The Security Project tour begins -- Part One
Wednesday, February 4, 2015 at 12:52PM
Trey Gunn in Security Project

Liverpool, UK

It is cold.

Let me be grim for a moment.

For the moment I can only imagine that this band – The Security Project – has taken on the burden of redeeming some kind of cosmic frozenness. We seem to always be touring in the depths of winter and in the most northerly regions. During our last two winter rehearsals periods (twice!) all the oil in the heating tank where we were staying ran out. Middle of the night New York temperatures plummeting in our rooms. We've encountered snow storms across the North East and Mid West of the US on nearly every tour we've done. Now here we are in Liverpool (the Wirral to be more specific) and it is foochking cold. Sure, your Minnesota numbers are lower than ours here. But you get to go inside and warmup. Or take a warm shower and shake it off. Here there is no shaking and no warm shower. Inside our rehearsal space it was close to 40 F. 40, you say? Not so bad. Yeah, sure, it isn't 20. But we are talking about playing our instruments for 7 hours in this stuff. Cold enough that yesterday my fingers just said “Fuck it. We can't give one shit about trying to play the right notes. Good luck to you.”

Where we are the staying the heater keeps popping off – this morning it is off for good. But be careful going into the laundry room to flip the circuit back on or you'll let the cat in. The cat who promises to snuggle up to you and then attacks, tearing your ankle open. (So we are told. I tend to not want to test these things.) Along with the heater goes the hot water. This morning I was very excited to upgrade to the real shower from the tiny tub I had been splashing in the last two days. But nope. Woke up freezing to upgrade to an ice cold shower.

Thankfully I am not in prison where our singer currently resides. The other night, the glass of water next to his cot froze.

- - -

Our first performance is tomorrow and Michael Cozzi (guitar), David Jameson (keyboards, Eigenharp), Jerry Marotta (drums) and myself have been pushing our way through the tunes. We have had two days rehearsal here in Liverpool. The rehearsal space, itself, is an amazing experience. Part Kafka, part Cirque de Soleil storage locker but mostly, according to Jerry's sensibilities, we are acting as bit parts in the film Trainspotting.

The entrance way fully disguises what lurks within:

[rehearsal photos]






We are tired but doing remarkably well considering we hit the ground running. The first day we got through eleven tunes. The second, all the rest and ran through everything again.


- - -

Letting “grim” take a lower berth for the moment, I'll share what is the most exciting thing in my life at the moment. Our Berhinger mixer/monitor system. David has heroically put this puppy into our lives. It is, basically, an 8-space rack that is our entire mixing board (controlled by an iPad) and our personal monitor system brain. What this lets us do is plug all our sound devices directly into it onstage and then run a stereo output right to the house power amps. We bypass the entire mixing board at any venue and our channels are all pre-wired and pre-setup for every show.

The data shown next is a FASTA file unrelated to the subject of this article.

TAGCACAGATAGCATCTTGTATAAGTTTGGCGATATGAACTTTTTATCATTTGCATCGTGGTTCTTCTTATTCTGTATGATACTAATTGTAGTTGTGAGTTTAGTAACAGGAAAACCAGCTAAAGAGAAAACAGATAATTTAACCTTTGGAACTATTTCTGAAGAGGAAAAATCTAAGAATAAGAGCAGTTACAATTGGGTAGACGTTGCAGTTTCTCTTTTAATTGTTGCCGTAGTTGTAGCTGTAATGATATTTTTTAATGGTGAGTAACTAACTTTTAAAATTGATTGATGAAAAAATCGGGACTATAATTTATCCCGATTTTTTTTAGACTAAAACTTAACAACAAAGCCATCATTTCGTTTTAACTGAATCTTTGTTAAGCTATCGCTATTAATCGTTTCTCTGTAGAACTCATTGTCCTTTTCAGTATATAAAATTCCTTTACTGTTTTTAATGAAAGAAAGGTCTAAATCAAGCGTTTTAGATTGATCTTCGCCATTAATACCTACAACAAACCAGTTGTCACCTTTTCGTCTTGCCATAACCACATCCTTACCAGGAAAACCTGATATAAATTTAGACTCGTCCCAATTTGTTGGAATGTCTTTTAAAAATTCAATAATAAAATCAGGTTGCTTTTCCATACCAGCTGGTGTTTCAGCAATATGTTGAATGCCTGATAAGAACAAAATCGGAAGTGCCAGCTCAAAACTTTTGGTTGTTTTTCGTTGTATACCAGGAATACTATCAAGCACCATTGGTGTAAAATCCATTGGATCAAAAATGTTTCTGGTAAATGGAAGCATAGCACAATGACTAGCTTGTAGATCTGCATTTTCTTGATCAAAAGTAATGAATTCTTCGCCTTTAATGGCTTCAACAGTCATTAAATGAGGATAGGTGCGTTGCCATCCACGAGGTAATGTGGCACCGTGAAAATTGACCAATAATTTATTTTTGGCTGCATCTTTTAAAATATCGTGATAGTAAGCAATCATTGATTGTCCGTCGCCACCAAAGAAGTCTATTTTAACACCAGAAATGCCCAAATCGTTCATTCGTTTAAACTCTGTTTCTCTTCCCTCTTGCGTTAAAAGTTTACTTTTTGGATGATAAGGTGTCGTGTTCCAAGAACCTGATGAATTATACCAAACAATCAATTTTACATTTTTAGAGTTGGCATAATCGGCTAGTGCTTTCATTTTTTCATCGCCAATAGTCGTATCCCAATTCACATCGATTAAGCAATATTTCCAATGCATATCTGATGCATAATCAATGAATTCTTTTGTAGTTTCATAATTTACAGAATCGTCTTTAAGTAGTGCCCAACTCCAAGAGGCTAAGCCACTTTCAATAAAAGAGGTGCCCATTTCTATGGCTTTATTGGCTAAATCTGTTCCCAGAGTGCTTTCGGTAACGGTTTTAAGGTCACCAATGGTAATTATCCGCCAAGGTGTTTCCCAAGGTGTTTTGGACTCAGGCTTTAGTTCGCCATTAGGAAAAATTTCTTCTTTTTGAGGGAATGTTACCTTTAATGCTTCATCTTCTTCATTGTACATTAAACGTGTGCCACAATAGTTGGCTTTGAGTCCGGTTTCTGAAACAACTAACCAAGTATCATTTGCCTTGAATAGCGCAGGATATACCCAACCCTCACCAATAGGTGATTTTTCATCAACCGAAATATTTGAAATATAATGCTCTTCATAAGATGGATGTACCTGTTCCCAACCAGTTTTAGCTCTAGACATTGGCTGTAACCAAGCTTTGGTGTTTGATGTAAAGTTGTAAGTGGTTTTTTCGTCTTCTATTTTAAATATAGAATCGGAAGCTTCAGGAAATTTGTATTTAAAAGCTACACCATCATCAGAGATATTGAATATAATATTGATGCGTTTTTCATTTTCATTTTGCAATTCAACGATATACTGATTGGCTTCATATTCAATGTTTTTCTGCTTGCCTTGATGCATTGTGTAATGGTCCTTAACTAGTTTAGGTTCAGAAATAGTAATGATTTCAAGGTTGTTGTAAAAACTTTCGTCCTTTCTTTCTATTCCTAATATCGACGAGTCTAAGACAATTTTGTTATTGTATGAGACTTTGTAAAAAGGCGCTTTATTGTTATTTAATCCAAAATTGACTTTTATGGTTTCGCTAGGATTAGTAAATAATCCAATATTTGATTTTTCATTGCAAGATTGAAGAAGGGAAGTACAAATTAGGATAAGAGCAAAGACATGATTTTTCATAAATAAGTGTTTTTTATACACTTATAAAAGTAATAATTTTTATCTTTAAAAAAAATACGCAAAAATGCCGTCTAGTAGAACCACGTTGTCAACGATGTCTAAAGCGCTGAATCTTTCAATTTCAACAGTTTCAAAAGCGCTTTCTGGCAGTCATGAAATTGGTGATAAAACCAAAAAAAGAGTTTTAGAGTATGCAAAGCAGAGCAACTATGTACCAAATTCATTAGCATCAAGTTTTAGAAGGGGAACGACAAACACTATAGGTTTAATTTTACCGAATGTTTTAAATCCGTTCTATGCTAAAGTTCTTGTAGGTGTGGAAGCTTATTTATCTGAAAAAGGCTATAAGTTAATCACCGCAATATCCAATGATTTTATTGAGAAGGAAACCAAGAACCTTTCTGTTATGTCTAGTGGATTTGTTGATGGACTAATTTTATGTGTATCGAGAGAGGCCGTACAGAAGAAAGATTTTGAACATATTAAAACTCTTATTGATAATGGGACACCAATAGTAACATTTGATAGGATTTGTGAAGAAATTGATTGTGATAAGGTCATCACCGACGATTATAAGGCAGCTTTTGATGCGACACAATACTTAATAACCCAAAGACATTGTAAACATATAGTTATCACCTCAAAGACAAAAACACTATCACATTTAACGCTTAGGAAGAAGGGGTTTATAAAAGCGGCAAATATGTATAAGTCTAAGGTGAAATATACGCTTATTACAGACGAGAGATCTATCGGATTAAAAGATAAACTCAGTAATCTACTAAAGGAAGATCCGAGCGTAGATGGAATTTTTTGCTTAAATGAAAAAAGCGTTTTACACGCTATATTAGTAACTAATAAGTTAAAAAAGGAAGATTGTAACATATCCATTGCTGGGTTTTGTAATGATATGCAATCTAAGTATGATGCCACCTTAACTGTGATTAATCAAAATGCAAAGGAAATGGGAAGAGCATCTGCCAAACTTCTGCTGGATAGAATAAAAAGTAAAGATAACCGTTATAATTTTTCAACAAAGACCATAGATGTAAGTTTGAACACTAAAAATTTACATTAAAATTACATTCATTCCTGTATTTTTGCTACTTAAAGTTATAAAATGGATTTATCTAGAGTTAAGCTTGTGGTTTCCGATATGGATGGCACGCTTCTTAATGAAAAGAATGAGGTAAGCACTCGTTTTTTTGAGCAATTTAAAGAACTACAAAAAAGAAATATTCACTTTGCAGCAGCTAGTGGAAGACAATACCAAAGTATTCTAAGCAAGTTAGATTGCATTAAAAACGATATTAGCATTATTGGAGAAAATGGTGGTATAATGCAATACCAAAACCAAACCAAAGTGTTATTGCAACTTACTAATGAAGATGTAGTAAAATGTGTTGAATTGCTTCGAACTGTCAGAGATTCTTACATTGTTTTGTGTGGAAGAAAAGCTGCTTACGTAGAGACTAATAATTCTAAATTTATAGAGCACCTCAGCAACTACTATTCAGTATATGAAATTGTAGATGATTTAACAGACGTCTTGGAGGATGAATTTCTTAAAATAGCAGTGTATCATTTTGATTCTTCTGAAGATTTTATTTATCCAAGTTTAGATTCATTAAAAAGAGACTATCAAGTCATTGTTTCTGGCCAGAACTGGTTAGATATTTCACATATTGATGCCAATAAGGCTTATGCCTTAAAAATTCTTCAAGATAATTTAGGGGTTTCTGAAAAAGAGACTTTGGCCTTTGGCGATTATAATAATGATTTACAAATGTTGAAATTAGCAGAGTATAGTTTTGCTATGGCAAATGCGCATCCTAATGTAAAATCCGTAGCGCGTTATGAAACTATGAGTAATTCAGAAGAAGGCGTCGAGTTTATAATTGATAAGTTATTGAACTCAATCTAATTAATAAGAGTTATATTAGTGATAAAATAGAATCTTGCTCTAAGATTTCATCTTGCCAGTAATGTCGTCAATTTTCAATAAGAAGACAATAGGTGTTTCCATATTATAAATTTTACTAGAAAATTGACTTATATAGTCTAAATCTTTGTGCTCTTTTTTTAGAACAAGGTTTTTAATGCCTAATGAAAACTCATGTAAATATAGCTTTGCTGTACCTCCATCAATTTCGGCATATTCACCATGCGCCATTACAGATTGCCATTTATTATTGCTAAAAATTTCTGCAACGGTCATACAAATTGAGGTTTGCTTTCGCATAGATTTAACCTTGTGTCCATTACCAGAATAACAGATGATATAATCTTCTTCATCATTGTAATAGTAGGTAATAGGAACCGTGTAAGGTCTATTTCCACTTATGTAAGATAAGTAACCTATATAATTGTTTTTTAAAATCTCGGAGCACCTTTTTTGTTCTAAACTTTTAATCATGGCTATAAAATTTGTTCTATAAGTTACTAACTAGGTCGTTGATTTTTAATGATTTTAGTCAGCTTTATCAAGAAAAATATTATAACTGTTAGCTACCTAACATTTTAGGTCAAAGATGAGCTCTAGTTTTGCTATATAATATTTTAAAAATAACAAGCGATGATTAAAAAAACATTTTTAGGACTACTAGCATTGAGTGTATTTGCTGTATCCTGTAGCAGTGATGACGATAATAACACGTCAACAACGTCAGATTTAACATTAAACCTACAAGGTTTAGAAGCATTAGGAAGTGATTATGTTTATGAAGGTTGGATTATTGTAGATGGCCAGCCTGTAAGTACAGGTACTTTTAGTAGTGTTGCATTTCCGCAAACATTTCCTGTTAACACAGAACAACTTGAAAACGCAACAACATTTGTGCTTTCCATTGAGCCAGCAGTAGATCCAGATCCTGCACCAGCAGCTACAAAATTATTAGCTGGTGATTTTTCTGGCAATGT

But the super exciting part, for me, is that we each have control of our own monitor system – the individual mix that each of us hears in order to play the show. In practice this means about 90-120 minutes of faffing about onstage each day is eliminated. No more shouting over each other to a monitor guy (who we've just met and hasn't a clue about our instrumentation and what is going on in the music, and maybe doesn't speak our language anyway) about how to adjust our mix so that we can play. Our last tour together confirmed for me the archaic, and even primeval (emphasis on eeevil) time and energy-drainer of this old way of doing sound checks.

While I am quite a tech geek, the degree to which this small device is supplying me with joy is shocking even to myself.

- - -

We don't know the exact details yet – and perhaps no one ever will – but with some combination of: Scouser Magnetism, lot's of booze, a loud fight, two cops slammed against a wall and a suspiciously dodgy lawyer, all played together to land our singer, Brian Cummins, into a Liverpool prison for 9 weeks. Brian took one for the team by not fighting the charges with the full legal process so that he would be guaranteed to be out of prison by the beginning of the tour. The other alternatives had him potentially locked into the legal system over the whole winter, meaning we would have to cancel all the shows.

But of course nothing is that simple.

Over the course of the last two months we have been appealing to the Gov'nor of the Prison to pretty-please let him be released on house arrest for the last two weeks of his sentence. He would wear a GPS ankle-bracelet and be allowed to work a number of hours each day. That way we could still rehearse and play the UK shows booked for the first week of this month. This is very common in cases like this and we were told it seemed very likely.